Advertising Takes a Beating
With the sluggishness of the US economy, advertising will decline significantly and online advertising in particular will be hit hard. Online advertising will still continue to grow but at a much slower pace.
This slowdown in growth will put pressure on web 2.0 applications with lots of content but lower conversion rates. Applications such as Facebook, Flickr, YouTube, etc. will need to focus more heavily on monetizing all those collaboration interactions that millions of people now do for free every day.
There will also be a continued emphasis on Cost Per Action instead of Cost Per Click to link advertised costs to conversion. As the cost of online advertising increases (for example the cost of buying keywords) there will be increased pressure on Google and other advertising platforms to show direct linkage between advertising and conversion to revenue. This is where online advertising as a channel has had an advantage over traditional media channels.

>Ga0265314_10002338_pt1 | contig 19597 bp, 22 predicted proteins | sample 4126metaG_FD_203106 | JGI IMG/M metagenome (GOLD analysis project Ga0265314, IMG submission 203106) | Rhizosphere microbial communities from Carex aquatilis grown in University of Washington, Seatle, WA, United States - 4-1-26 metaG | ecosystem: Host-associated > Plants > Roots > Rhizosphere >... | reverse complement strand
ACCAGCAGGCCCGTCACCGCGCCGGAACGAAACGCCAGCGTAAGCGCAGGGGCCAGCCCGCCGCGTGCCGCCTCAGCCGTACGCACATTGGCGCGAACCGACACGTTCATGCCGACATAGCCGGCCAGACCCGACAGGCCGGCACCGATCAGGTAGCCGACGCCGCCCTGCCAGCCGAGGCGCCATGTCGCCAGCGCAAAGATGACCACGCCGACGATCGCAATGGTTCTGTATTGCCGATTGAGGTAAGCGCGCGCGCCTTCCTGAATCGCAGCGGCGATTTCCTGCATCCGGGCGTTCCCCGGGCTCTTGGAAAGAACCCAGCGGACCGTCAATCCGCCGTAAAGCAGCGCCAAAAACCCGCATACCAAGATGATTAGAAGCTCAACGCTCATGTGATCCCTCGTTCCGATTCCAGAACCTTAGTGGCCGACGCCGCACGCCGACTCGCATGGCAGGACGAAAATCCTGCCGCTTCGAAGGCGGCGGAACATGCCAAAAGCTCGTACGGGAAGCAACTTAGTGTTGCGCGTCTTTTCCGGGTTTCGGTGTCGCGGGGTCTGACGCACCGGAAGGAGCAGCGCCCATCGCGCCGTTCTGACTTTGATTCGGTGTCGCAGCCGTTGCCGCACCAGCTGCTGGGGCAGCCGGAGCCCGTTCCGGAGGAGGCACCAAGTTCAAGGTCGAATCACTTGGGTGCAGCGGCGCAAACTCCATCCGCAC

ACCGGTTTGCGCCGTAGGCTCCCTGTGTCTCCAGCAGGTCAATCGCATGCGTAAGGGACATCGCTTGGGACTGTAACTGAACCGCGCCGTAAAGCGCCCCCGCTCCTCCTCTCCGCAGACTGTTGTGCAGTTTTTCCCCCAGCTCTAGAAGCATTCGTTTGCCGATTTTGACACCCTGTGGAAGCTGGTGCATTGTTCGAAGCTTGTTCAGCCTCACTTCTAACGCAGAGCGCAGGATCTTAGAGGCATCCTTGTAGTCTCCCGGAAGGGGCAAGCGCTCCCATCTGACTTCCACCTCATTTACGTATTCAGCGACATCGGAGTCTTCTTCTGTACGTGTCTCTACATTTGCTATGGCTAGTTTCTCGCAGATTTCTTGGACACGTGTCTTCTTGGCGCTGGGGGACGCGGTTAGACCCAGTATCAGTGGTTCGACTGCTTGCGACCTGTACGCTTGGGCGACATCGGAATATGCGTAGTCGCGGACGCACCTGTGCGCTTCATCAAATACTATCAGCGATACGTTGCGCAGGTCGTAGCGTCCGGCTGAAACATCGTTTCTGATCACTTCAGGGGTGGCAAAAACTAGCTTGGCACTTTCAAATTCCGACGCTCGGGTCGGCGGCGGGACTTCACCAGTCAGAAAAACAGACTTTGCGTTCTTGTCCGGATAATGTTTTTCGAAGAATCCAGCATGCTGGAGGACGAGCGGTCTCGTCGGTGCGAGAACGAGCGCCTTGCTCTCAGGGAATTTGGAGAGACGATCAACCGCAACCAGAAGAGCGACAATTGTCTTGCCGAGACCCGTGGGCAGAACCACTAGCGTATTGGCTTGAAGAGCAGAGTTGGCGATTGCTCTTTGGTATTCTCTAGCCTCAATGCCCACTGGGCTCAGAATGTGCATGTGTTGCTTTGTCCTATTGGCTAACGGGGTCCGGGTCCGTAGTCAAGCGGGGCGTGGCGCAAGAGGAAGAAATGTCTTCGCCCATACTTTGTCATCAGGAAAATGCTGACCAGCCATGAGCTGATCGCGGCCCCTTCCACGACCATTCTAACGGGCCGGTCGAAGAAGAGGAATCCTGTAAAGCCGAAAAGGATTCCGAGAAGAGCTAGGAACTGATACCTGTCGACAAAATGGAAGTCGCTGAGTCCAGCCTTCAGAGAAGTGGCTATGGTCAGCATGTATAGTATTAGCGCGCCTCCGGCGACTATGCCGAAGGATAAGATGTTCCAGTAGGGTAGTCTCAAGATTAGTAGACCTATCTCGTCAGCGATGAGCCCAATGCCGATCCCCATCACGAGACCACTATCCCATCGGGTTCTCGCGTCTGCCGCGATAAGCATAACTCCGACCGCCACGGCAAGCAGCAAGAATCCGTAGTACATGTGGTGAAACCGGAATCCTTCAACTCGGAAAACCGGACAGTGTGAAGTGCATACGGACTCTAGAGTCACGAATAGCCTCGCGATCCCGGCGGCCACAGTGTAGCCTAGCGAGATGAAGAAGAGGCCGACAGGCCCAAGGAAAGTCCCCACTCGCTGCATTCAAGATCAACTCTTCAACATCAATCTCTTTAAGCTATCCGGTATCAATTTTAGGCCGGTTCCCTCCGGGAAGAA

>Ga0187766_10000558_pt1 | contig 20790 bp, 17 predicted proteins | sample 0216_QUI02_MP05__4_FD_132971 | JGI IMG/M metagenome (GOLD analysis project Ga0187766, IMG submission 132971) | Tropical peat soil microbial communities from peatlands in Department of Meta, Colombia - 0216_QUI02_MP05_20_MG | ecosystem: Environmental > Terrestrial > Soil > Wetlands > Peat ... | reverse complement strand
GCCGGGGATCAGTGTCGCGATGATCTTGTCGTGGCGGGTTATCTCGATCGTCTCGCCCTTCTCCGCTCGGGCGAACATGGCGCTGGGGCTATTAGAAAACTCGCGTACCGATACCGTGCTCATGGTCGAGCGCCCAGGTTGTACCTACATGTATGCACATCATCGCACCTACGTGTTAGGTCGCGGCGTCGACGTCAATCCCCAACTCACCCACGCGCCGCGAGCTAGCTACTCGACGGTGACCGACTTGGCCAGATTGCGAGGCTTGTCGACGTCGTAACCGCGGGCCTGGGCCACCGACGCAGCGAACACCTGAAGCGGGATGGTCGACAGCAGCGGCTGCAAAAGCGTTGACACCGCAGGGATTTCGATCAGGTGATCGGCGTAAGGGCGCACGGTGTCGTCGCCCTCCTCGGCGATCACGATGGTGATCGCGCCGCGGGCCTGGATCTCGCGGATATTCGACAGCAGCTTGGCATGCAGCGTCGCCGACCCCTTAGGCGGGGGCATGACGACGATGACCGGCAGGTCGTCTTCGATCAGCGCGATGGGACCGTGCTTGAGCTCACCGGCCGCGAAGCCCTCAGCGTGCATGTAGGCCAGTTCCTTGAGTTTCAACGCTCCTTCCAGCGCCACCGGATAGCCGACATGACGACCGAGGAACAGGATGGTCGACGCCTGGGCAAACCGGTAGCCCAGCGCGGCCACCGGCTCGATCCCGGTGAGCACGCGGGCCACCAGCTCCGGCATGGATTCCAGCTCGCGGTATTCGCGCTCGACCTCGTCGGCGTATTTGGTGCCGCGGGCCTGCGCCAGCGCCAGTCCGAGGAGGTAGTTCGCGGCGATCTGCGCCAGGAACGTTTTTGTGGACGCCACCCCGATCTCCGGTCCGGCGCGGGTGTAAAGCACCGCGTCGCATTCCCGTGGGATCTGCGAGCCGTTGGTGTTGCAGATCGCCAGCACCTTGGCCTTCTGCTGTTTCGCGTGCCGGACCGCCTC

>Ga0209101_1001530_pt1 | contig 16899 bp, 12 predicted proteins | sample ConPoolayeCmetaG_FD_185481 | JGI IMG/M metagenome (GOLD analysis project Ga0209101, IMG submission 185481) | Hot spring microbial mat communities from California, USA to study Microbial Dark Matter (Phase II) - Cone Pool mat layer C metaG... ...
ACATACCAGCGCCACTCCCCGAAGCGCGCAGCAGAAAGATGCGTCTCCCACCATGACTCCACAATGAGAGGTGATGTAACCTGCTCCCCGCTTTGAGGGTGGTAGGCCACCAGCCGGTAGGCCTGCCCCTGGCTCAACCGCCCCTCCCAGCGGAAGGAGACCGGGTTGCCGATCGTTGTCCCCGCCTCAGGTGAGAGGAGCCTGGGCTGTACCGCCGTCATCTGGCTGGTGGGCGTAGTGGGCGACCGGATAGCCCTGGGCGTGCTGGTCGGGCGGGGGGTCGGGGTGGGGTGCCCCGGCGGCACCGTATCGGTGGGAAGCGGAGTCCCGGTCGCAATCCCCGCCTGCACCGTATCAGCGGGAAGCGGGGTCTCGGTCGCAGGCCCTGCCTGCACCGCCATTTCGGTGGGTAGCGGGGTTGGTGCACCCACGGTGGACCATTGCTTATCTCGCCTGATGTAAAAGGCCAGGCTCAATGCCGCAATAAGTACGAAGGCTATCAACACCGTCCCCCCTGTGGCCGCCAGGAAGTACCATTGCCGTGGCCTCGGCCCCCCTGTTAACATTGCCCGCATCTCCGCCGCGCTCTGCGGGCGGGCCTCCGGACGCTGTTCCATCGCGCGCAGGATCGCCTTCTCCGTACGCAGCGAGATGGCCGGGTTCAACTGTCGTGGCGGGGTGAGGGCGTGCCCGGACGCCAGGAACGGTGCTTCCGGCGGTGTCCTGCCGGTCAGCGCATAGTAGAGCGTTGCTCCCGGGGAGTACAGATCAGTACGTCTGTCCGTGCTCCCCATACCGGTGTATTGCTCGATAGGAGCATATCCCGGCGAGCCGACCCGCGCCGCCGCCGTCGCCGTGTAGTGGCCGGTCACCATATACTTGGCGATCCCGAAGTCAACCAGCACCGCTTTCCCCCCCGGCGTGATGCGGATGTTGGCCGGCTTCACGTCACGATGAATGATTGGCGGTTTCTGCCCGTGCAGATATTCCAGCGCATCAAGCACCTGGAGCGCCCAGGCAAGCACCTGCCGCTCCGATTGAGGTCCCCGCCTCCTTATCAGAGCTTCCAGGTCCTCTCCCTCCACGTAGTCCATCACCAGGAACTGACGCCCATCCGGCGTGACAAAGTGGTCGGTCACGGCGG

Internet TV is Finally a Reality
The "watch video on your computer" revolution started about 10 years ago, but until this year watching the equivalent of television via the Internet really wasn't possible. Instead, users have sacrificed the video quality that even low definition television provides for increased collaboration, crowd created content, etc. In addition, the selection for mainstream content has been limited online until the last year or so.
In 2009, the compromise on quality and selection will fade away. Video sites such as YouTube, Facebook, etc. are all upgrading their video streaming so that the videos uploaded by users are streamed at much higher resolution. In addition, sites such as Hulu now stream hundreds of mainstream television programs in almost broadcast quality. While not able to yet compete with HDTV, video on the Internet will now be viable as a full-screen, sit in the living room type experience.
Part of the challenge has been the source video - consumer digital cameras tended to be lower resolution video than television. However, the latest digital cameras produce very good video quality including my Panasonic camera that can shoot HD video in wide screen format.
Web 2.0 will Become Mainstream
Don Tapscott's new book on the Net Generation points out that when technology becomes boring and we stop talking about it then the next level of innovation is possible. Web 2.0 will simply become The Internet as usual and we'll stop talking about it as this new found technology revolution (until we think of the next one of course).